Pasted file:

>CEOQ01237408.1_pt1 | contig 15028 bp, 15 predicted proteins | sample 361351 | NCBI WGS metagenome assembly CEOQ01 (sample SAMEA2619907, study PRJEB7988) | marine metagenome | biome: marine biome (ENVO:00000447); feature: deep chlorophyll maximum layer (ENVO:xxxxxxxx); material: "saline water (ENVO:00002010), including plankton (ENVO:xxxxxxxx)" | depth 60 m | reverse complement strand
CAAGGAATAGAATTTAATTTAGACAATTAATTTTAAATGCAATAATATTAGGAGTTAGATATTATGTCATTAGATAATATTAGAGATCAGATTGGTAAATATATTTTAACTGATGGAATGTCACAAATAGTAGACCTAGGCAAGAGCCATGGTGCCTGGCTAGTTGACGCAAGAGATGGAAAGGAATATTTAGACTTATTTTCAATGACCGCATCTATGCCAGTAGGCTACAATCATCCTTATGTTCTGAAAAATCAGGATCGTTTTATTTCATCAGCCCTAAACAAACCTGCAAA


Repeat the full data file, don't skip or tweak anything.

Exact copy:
>CEOQ01237408.1_pt1 | contig 15028 bp, 15 predicted proteins | sample 361351 | NCBI WGS metagenome assembly CEOQ01 (sample SAMEA2619907, study PRJEB7988) | marine metagenome | biome: marine biome (ENVO:00000447); feature: deep chlorophyll maximum layer (ENVO:xxxxxxxx); material: "saline water (ENVO:00002010), including plankton (ENVO:xxxxxxxx)" | depth 60 m | reverse complement strand
CAAGGAATAGAATTTAATTTAGACAATTAATTTTAAATGCAATAATATTAGGAGTTAGATATTATGTCATTAGATAATATTAGAGATCAGATTGGTAAATATATTTTAACTGATGGAATGTCACAAATAGTAGACCTAGGCAAGAGCCATGGTGCCTGGCTAGTTGACGCAAGAGATGGAAAGGAATATTTAGACTTATTTTCAATGACCGCATCTATGCCAGTAGGCTACAATCATCCTTATGTTCTGAAAAATCAGGATCGTTTTATTTCATCAGCCCTAAACAAACCTGCAAA